Like many, Jessica Ruth Freedman has felt the wrath of the COVID-19 pandemic.
Naturally, the last 12 months for the Sooke artist haven’t gone exactly to plan. The art world was shaken by the pandemic: museums, art fairs, markets, in-studio visits and galleries shut down.
“I’m trying not to think of it as a bad thing. I’m trying to think as something positive as I move forward,” said Freedman, 48.
Last year, all six art fairs she planned to attend were cancelled, and the same is likely for 2021.
Freedman, who works in mixed media, is one of the fortunate ones as she’s been able to sell many of her works online and through social media, but it hasn’t been easy.
“I had a very strange 2020,” Freedman said. “I sold everything I had online, but that was due to my strong online and social media presence. If that weren’t the case, 2020 would have been wiped out completely.”
Like Freedman, most Canadian artists and creative entrepreneurs have faced unique challenges due to the COVID-19 pandemic.
Freedman said to thrive through the pandemic, and beyond, they require a comprehensive set of supports. It isn’t easy in Canada to find a unified place where artists can find information on funding grants, programs, how to sell and distribute their work, and even connect with other artisans.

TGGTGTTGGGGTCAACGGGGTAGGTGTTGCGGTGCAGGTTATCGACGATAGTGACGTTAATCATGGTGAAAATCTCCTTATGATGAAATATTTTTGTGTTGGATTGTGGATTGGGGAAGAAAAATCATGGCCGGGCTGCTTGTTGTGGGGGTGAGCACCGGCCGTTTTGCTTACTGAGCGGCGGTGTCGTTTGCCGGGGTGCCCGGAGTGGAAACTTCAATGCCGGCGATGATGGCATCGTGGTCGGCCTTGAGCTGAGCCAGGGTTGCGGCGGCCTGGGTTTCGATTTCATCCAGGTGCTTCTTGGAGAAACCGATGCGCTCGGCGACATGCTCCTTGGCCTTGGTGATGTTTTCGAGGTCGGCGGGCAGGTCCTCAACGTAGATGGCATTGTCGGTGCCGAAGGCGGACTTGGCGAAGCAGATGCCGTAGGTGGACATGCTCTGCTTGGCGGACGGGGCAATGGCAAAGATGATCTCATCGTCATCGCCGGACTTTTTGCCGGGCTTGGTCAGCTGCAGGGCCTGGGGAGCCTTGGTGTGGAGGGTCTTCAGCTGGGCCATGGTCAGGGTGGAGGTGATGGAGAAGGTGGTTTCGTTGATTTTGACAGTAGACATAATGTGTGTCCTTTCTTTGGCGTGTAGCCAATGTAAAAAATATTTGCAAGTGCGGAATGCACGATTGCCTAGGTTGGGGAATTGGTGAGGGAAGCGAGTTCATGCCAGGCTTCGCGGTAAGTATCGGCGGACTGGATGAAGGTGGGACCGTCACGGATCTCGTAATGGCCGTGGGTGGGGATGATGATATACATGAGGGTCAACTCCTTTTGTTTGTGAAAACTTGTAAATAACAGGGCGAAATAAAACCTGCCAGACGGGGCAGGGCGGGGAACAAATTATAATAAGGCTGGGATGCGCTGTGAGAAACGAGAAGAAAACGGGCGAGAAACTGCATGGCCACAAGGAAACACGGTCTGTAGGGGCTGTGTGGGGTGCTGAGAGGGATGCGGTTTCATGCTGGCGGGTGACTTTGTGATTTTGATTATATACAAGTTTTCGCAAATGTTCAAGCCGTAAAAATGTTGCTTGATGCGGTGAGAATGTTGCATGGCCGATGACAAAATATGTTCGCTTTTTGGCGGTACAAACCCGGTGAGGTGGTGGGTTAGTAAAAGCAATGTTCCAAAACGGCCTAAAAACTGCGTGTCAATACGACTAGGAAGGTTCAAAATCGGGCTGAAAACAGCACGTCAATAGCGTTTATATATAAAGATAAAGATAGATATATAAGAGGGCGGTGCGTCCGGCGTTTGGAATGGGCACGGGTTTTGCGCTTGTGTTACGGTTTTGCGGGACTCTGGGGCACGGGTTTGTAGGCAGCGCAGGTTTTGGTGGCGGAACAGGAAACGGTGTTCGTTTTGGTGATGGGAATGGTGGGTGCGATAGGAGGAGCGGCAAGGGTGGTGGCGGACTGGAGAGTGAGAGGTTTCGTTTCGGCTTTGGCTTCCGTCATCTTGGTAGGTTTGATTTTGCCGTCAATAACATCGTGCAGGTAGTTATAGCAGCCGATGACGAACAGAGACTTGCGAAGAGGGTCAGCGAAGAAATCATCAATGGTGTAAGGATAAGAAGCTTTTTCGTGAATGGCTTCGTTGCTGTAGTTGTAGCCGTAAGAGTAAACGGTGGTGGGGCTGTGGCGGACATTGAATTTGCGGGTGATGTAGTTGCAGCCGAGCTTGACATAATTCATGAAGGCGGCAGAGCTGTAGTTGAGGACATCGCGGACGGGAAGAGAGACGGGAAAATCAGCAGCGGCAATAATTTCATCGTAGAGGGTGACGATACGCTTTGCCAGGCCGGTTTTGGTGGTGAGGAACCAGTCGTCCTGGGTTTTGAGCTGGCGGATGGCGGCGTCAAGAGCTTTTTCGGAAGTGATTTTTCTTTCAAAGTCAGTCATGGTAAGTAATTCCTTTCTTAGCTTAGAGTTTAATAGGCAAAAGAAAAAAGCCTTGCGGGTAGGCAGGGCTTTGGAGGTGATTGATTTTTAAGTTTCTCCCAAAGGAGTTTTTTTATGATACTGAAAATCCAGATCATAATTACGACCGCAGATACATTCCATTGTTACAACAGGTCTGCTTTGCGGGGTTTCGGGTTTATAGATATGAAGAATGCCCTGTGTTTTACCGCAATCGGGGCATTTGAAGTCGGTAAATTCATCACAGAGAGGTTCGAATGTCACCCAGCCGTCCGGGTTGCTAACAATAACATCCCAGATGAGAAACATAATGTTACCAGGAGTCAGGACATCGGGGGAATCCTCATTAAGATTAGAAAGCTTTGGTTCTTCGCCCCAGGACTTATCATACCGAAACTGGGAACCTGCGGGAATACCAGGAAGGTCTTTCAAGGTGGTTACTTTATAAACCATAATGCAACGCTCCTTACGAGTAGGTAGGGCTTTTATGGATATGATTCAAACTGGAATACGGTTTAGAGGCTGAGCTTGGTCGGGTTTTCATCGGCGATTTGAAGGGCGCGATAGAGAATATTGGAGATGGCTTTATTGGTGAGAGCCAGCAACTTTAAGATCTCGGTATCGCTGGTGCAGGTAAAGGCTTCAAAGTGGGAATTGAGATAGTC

Artscape has developed artsUNITE, a free, comprehensive and centralized online wayfinding platform to meet this need. The platform is curated by a collaborative network of arts organizations from across the country, designed to be diverse and accessible by all who can benefit.
The platform maximizes equitable access to resources in funding, work, services, learning and emergency support to build community resiliency and create an environment for artists to thrive. Organizers said this would support creatives through the current economic crisis and equip artists with adaptive supports for long-term sector recovery and regeneration.
Freedman is one of nine virtual in-residence artists who share the creative process, conduct webinars, write and offer sage advice. The artists come from many disciplines, from theatre to art to photography and dance.
By working with partners across the nation, artsUNITE is in a position to educate and employ Canadian artists and creatives, said Tim Jones, CEO of artsUNITE founding partner Artscape.
“It’s been invaluable. We all have the same challenges across Canada, especially during this pandemic,” Freedman said.
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